This phrase is one that’s become increasingly common in business emails in the last couple of years. Basically, it just means get back to me or reply to me. For example:
Revert back to me when you’ve finished the report.
Find out what time they want to have the meeting, then revert back to me when it’s been organised.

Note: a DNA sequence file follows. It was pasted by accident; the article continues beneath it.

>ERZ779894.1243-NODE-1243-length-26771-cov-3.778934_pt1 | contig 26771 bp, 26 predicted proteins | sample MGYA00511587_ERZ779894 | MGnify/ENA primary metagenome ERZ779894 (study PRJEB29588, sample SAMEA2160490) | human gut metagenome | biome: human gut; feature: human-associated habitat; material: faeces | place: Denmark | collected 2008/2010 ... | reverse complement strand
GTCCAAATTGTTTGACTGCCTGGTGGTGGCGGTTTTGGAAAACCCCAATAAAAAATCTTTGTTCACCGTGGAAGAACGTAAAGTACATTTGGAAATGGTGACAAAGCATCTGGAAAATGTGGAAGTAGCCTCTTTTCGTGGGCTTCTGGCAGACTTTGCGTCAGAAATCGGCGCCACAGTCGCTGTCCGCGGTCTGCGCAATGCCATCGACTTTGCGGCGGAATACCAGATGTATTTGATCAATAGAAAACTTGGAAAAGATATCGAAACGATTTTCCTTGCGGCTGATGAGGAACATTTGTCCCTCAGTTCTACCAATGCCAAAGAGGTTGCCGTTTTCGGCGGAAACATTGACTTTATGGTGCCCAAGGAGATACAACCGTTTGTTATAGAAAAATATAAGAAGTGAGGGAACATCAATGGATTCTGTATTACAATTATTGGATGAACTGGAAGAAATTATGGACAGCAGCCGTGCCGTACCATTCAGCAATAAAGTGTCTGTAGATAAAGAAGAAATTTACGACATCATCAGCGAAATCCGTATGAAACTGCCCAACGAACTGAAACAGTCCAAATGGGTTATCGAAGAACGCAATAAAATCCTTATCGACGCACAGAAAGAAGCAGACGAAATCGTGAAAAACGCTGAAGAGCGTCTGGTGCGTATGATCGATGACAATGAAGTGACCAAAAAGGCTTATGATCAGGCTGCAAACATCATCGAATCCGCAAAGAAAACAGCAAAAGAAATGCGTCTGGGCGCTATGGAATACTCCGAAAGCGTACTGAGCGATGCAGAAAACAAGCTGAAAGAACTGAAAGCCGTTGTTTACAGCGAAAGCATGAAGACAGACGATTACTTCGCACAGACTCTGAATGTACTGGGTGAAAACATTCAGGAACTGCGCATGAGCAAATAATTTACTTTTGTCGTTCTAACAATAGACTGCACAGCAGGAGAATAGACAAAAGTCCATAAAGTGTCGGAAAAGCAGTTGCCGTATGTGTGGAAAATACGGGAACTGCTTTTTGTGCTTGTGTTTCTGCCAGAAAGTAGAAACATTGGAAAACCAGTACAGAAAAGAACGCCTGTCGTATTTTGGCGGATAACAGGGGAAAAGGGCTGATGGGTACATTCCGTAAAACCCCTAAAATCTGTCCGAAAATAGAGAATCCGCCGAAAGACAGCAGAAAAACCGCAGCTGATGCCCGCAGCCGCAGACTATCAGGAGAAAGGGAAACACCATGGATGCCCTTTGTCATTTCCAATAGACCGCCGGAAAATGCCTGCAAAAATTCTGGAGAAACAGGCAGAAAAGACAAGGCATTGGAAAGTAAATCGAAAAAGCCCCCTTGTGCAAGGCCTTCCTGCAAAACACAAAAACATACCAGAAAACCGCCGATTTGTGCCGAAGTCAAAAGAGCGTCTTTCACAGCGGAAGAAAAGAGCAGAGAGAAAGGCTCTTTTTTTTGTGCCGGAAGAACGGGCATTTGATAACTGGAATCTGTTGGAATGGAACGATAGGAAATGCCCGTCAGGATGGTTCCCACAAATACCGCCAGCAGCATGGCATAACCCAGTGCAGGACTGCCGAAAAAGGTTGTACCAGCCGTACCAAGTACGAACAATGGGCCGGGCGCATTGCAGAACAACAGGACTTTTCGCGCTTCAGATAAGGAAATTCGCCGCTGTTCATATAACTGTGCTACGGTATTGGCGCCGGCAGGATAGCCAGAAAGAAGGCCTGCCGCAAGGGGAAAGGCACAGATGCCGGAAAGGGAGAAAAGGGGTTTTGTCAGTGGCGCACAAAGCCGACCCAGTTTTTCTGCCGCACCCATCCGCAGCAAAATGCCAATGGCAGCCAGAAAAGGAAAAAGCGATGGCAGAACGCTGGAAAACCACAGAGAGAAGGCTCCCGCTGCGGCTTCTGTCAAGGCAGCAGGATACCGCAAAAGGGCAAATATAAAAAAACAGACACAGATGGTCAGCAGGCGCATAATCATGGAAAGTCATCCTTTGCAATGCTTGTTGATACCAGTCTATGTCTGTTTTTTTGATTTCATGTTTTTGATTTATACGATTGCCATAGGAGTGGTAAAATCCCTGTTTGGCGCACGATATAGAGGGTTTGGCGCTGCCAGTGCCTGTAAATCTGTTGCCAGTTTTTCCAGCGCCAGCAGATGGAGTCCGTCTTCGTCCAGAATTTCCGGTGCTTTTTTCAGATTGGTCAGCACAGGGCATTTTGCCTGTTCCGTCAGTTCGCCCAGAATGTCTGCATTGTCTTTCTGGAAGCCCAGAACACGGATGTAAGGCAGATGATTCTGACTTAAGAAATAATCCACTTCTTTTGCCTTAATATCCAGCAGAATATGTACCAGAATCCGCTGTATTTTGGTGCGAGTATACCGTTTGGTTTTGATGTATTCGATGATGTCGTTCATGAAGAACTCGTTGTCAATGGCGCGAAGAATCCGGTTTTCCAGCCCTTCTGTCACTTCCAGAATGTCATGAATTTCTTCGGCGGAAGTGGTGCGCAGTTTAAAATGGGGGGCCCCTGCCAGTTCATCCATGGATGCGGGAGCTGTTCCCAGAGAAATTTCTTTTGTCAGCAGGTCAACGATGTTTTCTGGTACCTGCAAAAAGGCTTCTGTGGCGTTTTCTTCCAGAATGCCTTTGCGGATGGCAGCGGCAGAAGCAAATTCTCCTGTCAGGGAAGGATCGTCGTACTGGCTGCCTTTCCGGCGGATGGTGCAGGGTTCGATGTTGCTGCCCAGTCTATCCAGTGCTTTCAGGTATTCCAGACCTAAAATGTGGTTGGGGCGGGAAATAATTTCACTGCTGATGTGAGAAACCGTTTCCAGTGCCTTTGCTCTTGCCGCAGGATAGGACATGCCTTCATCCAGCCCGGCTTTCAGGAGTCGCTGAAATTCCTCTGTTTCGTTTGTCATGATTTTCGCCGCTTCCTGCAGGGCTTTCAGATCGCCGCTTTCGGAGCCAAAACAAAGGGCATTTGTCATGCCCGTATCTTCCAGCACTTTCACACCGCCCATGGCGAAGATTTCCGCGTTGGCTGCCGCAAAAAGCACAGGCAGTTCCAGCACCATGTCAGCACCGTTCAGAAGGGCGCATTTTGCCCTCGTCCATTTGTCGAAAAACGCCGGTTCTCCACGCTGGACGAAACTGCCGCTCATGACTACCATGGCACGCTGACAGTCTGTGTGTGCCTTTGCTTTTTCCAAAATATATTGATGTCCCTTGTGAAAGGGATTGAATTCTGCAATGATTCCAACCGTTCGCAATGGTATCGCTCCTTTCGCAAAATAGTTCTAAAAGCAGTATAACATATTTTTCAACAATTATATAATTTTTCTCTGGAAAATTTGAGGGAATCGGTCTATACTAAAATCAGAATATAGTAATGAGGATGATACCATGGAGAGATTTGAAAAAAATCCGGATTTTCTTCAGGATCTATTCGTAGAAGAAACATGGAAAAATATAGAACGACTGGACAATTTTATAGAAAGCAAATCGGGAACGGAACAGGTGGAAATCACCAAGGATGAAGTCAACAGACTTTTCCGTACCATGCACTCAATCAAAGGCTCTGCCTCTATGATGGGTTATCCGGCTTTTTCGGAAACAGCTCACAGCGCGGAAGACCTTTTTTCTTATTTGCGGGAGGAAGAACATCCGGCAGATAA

It’s part of the strange new world of business jargon: blue-sky thinking, move the needle etc. And while a lot of these short-lived buzzwords can be annoying, revert back to me tends to be the focus of particular anger. The main reason for that is because the word is basically being used incorrectly. Revert means to change to a previous state or action. So for example, someone might revert to a childlike state after a traumatic incident. A werewolf, with the passing of the full moon, might revert to its human state. It’s basically similar to return, but is more specifically similar to transform back. So what someone’s saying when they use revert back to me is transform back into me. Well, I never actually was you in the first place, so that’d be pretty hard! Continue reading